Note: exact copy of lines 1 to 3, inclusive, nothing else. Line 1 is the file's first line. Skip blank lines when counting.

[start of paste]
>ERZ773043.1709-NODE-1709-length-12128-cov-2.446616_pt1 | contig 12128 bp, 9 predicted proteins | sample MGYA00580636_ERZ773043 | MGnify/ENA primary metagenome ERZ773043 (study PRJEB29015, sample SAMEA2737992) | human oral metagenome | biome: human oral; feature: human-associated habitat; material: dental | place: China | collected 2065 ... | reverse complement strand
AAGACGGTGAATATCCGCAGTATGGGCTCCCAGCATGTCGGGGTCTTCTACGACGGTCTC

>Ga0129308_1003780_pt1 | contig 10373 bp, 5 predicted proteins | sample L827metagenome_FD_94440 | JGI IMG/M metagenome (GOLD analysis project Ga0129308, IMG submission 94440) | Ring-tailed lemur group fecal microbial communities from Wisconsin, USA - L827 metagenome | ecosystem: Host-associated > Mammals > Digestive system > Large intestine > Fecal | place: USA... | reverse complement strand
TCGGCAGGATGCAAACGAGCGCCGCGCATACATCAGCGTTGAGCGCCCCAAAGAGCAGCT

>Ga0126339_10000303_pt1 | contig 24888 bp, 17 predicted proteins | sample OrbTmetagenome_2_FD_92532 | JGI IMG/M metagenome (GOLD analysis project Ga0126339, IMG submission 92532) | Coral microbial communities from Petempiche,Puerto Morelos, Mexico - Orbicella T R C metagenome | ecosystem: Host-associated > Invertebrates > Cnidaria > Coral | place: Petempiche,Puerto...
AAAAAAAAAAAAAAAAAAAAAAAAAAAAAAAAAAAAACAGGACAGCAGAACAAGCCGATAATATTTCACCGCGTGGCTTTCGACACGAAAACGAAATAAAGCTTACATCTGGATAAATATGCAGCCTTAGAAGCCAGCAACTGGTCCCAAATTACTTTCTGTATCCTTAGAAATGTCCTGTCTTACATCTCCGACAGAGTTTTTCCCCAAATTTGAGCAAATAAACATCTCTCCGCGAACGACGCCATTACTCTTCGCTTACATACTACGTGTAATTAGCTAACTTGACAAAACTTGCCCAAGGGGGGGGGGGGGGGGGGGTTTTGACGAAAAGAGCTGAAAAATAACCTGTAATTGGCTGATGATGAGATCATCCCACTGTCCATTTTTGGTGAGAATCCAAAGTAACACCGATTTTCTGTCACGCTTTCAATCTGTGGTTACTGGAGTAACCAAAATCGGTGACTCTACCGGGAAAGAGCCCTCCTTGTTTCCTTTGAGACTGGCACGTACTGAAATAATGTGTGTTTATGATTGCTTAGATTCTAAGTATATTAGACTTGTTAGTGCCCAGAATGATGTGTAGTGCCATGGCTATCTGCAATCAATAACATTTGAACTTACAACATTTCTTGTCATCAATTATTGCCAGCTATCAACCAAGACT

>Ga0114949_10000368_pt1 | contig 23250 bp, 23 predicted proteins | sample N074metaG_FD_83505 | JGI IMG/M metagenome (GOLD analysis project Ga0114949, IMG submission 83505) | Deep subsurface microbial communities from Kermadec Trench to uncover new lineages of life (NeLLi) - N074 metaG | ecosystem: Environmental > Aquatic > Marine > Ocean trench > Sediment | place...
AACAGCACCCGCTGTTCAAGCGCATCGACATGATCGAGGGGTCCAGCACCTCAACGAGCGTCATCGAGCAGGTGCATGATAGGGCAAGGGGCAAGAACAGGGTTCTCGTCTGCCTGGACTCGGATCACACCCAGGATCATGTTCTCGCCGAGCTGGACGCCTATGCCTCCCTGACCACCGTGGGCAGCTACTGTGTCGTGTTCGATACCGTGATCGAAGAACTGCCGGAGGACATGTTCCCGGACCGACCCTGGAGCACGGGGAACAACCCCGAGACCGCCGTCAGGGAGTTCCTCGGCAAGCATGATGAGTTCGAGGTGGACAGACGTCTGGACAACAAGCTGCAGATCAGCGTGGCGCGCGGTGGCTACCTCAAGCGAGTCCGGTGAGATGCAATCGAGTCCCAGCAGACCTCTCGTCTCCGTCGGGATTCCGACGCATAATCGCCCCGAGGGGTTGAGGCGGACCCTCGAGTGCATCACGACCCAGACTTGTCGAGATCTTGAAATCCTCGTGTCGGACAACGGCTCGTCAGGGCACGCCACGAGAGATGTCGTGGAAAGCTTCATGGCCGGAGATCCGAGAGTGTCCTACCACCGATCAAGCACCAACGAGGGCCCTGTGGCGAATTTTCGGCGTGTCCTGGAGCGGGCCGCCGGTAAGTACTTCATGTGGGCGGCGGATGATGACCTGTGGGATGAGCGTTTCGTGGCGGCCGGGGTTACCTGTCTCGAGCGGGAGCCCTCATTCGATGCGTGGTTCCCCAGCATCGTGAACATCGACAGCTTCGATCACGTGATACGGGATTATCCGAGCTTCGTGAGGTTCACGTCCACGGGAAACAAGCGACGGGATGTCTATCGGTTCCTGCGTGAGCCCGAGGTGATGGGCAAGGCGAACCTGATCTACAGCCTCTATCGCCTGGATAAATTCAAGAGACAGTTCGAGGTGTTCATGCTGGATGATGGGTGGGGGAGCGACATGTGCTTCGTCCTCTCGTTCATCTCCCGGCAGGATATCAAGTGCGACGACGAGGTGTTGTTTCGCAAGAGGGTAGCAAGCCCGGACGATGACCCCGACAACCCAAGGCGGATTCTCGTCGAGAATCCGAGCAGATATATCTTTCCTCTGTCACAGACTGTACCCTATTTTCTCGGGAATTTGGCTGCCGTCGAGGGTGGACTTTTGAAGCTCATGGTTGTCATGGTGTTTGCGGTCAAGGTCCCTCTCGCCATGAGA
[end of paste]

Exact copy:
>ERZ773043.1709-NODE-1709-length-12128-cov-2.446616_pt1 | contig 12128 bp, 9 predicted proteins | sample MGYA00580636_ERZ773043 | MGnify/ENA primary metagenome ERZ773043 (study PRJEB29015, sample SAMEA2737992) | human oral metagenome | biome: human oral; feature: human-associated habitat; material: dental | place: China | collected 2065 ... | reverse complement strand
AAGACGGTGAATATCCGCAGTATGGGCTCCCAGCATGTCGGGGTCTTCTACGACGGTCTC

>Ga0129308_1003780_pt1 | contig 10373 bp, 5 predicted proteins | sample L827metagenome_FD_94440 | JGI IMG/M metagenome (GOLD analysis project Ga0129308, IMG submission 94440) | Ring-tailed lemur group fecal microbial communities from Wisconsin, USA - L827 metagenome | ecosystem: Host-associated > Mammals > Digestive system > Large intestine > Fecal | place: USA... | reverse complement strand